Earth’s climate has changed throughout history. Just in the last 650,000 years there have been seven cycles of glacial advance and retreat, with the abrupt end of the last ice age about 11,700 years ago marking the beginning of the modern climate era — and of human civilization. Most of these climate changes are attributed to very small variations in Earth’s orbit that change the amount of solar energy our planet receives

Climate extremes, many now clearly attributable to human-caused climate change, cause devastating impacts across the globe. Loss and Damage – which means climate impacts exceeding the adaptive capacity of countries, communities and ecosystems – is already happening and has ramifications for Small Island Developing States (SIDS) and Least Developed Countries (LDCs). These are impacts of slow onset processes like sea level rise or rising temperatures, and extreme events such as floods, hurricanes and tropical cyclones.


Nature. We seek solace in its presence and find joy in its revelations, be they towering forests or songbirds outside our window. Nature gives us hope, even in the most troubling times. It also provides the air we breathe, the water we drink, and the resources we all depend on. But the future of nature is in doubt. We’re losing forests, wildlife, freshwater, and so much more. All at an unprecedented rate.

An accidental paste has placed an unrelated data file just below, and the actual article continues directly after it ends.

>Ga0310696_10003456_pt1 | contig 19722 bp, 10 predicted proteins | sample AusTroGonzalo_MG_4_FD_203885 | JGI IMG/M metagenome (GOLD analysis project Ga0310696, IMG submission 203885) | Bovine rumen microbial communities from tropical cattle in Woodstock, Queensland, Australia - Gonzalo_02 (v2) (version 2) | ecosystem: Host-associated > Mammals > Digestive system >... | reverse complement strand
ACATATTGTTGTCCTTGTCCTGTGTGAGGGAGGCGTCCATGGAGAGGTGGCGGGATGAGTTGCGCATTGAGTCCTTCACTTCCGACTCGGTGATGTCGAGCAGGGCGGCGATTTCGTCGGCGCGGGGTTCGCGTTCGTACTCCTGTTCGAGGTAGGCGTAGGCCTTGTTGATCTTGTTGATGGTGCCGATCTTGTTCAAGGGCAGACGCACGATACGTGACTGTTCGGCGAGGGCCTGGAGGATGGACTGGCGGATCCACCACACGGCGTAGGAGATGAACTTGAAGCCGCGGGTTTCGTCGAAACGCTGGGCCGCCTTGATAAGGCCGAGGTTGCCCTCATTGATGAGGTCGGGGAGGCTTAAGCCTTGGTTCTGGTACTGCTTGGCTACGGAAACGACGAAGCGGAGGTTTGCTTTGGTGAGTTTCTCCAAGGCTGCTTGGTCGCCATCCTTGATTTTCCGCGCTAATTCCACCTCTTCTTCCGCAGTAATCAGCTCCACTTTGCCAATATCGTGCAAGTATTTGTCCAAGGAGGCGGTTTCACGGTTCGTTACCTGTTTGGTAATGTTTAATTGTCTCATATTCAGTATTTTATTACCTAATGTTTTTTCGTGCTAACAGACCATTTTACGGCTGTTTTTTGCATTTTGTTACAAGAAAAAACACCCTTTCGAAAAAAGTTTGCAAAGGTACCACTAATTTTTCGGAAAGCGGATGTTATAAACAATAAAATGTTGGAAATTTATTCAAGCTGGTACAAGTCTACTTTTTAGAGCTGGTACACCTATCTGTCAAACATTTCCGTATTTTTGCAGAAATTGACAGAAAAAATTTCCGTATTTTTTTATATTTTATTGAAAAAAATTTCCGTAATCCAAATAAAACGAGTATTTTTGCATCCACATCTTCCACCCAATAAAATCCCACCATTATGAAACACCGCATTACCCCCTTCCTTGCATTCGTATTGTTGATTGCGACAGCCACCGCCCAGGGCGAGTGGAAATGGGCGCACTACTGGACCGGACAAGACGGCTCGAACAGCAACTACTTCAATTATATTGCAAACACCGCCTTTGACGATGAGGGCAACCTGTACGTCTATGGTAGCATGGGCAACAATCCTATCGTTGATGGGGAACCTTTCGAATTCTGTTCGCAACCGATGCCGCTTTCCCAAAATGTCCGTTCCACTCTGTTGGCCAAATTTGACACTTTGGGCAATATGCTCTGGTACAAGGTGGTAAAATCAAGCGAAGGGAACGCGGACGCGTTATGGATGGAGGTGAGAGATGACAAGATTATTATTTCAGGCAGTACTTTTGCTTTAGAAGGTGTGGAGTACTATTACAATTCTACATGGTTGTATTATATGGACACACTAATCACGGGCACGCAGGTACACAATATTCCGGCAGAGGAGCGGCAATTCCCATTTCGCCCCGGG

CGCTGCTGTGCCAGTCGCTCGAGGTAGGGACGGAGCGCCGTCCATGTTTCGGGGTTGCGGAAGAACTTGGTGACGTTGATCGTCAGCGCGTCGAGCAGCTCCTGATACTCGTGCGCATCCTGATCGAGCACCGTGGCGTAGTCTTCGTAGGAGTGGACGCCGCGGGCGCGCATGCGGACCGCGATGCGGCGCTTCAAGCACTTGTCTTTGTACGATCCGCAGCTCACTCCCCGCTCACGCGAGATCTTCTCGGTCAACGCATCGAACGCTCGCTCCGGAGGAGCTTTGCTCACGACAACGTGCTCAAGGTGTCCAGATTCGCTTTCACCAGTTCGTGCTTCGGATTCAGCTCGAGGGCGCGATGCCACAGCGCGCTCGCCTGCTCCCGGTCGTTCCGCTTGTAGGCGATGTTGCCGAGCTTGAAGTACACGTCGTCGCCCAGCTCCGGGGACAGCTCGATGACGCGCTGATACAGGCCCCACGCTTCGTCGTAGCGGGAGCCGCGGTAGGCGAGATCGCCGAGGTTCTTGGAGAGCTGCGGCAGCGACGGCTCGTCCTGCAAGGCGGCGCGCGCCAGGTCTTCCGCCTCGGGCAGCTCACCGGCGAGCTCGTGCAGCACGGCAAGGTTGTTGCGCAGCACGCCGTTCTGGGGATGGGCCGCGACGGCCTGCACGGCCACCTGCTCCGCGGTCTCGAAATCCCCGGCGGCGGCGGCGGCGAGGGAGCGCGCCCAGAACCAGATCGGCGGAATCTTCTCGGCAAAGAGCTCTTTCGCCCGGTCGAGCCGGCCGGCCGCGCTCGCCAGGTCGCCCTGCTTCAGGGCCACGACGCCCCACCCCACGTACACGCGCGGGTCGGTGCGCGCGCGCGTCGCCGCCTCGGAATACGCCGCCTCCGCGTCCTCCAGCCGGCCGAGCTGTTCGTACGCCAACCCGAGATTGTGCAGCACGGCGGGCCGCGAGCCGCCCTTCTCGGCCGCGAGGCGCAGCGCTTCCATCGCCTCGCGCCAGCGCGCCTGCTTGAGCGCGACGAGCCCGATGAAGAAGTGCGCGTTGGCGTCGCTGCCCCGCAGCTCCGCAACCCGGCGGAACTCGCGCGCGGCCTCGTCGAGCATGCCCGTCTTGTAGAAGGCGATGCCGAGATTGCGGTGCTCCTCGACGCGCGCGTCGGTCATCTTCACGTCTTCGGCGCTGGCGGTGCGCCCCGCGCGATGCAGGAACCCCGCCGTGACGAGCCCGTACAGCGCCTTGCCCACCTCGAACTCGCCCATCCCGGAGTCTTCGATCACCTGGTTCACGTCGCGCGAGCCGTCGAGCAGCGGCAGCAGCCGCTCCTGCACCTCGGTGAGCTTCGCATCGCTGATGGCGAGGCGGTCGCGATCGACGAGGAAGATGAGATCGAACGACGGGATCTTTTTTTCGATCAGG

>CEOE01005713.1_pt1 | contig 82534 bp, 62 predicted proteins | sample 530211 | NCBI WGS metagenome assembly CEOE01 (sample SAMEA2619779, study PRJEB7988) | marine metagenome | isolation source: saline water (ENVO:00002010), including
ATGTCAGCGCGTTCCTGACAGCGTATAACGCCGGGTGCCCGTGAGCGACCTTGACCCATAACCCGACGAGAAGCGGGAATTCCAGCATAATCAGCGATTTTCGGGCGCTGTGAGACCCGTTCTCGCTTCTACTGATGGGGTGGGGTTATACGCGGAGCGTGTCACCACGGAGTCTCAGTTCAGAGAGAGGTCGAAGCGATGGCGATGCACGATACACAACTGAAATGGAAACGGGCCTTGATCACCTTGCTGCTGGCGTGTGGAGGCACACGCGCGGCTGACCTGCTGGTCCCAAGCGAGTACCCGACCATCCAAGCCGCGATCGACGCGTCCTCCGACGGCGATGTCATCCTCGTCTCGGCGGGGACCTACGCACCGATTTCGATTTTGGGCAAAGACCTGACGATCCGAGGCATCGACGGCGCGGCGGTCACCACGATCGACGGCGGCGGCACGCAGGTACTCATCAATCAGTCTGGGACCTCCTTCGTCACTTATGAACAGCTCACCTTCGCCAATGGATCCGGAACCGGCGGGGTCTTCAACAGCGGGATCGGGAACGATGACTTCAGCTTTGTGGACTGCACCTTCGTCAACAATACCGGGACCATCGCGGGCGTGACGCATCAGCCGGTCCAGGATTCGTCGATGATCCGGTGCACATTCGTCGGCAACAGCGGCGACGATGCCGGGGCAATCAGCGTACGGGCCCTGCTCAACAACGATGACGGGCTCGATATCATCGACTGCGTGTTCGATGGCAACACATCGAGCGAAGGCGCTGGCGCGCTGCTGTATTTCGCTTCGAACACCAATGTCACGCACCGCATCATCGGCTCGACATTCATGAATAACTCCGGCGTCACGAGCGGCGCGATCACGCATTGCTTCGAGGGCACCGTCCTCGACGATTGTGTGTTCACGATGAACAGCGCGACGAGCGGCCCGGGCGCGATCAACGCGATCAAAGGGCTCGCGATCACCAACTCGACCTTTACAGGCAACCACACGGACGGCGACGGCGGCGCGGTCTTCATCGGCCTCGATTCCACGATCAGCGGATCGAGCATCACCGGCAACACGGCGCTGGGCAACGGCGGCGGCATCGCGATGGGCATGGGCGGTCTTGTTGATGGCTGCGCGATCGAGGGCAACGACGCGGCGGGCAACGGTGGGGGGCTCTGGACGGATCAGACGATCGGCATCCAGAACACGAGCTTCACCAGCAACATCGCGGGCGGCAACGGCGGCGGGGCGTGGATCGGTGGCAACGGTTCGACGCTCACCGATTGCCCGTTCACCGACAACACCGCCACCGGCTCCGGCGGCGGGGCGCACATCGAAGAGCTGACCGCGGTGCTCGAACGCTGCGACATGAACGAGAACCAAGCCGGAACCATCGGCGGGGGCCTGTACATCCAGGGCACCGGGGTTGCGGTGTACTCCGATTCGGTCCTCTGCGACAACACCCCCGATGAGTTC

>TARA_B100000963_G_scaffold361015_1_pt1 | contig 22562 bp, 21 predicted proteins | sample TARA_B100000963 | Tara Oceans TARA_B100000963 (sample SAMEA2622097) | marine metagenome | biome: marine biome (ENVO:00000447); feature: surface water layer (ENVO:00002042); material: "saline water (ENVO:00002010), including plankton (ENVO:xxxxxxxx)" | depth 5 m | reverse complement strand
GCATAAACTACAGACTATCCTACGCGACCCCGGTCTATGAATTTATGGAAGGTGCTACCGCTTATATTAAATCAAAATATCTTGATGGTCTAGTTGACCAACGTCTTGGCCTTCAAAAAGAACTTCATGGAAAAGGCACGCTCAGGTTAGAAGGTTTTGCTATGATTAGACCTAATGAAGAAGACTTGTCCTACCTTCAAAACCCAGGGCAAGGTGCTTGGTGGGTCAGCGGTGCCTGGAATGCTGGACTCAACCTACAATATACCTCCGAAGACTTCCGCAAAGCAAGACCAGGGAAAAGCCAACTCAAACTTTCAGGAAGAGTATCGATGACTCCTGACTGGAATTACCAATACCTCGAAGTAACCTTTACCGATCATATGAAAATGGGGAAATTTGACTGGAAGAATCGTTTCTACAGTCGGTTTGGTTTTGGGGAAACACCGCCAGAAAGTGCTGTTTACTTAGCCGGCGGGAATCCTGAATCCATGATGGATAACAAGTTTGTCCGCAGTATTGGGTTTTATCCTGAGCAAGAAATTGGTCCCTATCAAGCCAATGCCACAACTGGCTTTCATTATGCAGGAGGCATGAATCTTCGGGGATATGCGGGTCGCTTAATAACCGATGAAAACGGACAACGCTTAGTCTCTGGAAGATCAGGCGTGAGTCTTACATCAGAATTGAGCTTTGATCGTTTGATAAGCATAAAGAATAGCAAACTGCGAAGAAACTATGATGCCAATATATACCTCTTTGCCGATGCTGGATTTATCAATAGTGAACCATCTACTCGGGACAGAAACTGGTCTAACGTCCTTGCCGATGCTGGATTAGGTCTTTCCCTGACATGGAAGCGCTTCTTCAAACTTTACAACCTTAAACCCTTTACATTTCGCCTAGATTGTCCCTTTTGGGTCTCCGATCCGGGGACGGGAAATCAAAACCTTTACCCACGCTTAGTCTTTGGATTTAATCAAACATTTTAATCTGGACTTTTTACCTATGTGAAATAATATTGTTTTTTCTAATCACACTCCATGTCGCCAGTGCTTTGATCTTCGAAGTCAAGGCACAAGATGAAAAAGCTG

Show your love for nature before it’s too late.

Here are some easy ways to be better for the environment.


Photo: BeckyStriepe

1. Eat low on the food chain. This means eating mostly fruits, veggies, grains, and beans. Livestock—meat and dairy—is responsible for 14.5 percent of manmade global greenhouse gas emissions, mainly from feed production and processing and the methane (25 times more potent than CO2 at trapping heat in the atmosphere over 100 years) that beef and sheep belch out. Every day that you forgo meat and dairy, you can reduce your carbon footprint by 8 pounds—that’s 2,920 pounds a year. You can start by joining Meatless Mondays.

2. Choose organic and local foods that are in season. Transporting food from far away, whether by truck, ship, rail or plane, uses fossil fuels for fuel and for cooling to keep foods in transit from spoiling.

3. Buy foodstuffs in bulk when possible using your own reusable container.